I’ve never been happier to be wrong about a game than I was about The Witcher 3 pre-release. From being a project that I feared might be reaching for the stars and grasping nothing but air, it’s become one of my favourite games – a vast, thoughtful and beautiful RPG that I reckon I could play for a lifetime.
Also Gwent. The game within the game that manages to distract some people from the hundreds of quests in their backlog as they scour the world for new cards, challenging every innkeeper and merchant to a quick hand or fifty. My expectations for a standalone version ran from a full singleplayer card collecting journey across the Northern Kingdoms to a bare basics competitive multiplayer game that did little to expand on the version in The Witcher 3 itself.
After half an hour playing the game today, along with a presentation showing the still-in-development solo mode, I’m completely won over. Gwent has a fantastic new interface that manages to display all of the necessary information cleanly and legibly, gorgeous card art, well-balanced decks, and fully voiced and animated singleplayer campaigns. The first of the campaigns isn’t ready for public consumption yet but a peek at the tutorial showed an isometric open world in which the player character gathers companions, collects objects and treks around completing quests. All of the elements, those characters and objects, become cards in your deck, and when battle commences, the game of Gwent becomes a depiction of that battle.
And so a card game that actually exists in the world of The Witcher is used as an abstract representation of combat in that same world. If I’d have been put on the spot and asked to predict how a solo campaign might work, I’d have guessed that it’d be the story of a master Gwent player, travelling from town to town. It’s smart of CD Projekt Red not to go with that idea since lots of people have already played that game – it’s called The Witcher 3 and Geralt is the master Gwent player in question.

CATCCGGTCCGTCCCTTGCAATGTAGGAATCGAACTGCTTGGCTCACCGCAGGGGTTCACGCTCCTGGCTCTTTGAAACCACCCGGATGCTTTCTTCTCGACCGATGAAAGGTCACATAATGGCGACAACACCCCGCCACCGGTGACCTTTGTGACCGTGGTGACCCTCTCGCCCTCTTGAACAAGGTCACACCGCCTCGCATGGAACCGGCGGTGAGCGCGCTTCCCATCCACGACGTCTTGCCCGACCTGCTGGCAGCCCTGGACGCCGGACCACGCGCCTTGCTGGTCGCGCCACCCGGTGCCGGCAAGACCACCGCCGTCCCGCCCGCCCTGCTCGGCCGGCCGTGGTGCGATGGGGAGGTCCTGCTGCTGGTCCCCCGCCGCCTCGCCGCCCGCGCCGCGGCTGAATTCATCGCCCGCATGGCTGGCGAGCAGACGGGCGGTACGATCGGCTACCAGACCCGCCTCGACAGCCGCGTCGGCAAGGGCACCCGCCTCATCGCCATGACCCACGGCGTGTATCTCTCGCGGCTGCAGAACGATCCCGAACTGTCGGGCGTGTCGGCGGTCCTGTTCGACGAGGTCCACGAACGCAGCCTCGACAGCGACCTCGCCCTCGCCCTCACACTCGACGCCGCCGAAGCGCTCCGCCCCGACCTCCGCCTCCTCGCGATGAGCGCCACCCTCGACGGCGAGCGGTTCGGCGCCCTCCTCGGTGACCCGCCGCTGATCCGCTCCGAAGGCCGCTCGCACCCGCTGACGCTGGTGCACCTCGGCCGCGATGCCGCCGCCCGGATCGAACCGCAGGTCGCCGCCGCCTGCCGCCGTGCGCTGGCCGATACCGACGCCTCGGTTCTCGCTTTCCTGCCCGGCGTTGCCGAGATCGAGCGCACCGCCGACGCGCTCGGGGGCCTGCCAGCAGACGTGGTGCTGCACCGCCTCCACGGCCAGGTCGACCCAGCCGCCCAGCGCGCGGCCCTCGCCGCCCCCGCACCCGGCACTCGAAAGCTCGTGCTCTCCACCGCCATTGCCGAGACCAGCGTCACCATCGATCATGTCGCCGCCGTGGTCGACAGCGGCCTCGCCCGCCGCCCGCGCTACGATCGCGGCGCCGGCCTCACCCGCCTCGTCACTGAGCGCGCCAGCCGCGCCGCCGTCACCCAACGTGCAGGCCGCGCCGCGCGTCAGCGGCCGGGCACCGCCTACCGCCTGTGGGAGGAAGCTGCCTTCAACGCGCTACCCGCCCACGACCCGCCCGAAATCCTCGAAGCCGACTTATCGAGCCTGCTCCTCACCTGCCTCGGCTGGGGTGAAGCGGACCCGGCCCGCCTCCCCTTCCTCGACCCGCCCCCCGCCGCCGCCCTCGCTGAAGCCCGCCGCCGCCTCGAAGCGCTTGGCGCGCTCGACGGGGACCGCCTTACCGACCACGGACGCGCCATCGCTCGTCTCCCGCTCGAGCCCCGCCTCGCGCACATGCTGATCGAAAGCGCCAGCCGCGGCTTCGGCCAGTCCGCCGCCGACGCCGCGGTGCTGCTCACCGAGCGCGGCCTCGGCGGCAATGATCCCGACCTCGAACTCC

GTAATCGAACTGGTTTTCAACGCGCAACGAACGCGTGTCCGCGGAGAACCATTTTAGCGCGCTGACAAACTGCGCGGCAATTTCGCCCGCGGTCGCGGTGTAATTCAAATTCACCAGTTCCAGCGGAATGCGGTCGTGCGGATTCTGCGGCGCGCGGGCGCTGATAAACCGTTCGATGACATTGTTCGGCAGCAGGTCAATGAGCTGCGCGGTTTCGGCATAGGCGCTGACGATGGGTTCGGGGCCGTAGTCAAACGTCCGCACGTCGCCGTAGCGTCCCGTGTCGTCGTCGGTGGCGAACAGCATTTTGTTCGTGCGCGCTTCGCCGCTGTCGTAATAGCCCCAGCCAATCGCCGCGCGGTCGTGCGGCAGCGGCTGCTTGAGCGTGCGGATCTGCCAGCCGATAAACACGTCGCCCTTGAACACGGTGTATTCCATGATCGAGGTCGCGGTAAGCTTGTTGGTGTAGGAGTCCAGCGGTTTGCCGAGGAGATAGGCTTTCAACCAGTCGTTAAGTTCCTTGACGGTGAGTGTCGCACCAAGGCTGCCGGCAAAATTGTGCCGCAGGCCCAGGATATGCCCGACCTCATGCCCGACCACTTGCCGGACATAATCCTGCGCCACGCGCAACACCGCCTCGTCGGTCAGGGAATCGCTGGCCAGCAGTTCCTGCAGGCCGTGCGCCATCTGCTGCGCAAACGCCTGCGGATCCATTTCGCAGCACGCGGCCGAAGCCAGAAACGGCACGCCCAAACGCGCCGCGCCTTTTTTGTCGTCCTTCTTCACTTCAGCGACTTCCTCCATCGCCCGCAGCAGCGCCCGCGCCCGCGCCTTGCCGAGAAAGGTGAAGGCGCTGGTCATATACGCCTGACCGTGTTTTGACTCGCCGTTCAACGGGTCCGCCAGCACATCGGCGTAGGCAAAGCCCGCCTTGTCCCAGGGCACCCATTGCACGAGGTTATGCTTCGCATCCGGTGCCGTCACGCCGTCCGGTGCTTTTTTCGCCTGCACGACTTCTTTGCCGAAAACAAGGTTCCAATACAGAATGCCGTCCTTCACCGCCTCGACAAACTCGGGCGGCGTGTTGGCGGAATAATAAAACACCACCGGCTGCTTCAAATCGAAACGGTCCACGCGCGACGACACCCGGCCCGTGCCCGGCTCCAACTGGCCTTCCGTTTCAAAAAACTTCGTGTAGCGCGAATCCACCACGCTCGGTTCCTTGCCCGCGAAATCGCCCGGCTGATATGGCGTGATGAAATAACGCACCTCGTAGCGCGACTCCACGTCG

The plan is to make multiple campaigns, which makes me happy for several reasons. First of all, the news that the game would be free worried me – a competitive multiplayer game with elements of deckbuilding could be completely undone if the more powerful cards had to be purchased. Instead, it’ll almost certainly be the campaigns that cost money, along with new factions (entire decks of cards) that might be added over time. The current plan, which might change depending on how successful the game is, involves a steady stream of new decks and campaigns post-release.
There’s another reason I’m pleased about the possibility of new campaigns though and it’s a simple one: I want more Witcher stories from CDPR. While the section we saw featured Geralt – though as a companion rather than the party leader – he’s not likely to be in every Gwent story. CDPR want to explore different periods of history and different parts of the world, either through the eyes of characters we know but haven’t spent a great deal of time with, or through newcomers with major characters on the periphery of their adventures. Don’t expect anything anywhere near the level of The Wild Hunt in terms of depth or decision-making, but as a means of delivering fresh stories with a familiar tone, Gwent is a perfect delivery vehicle.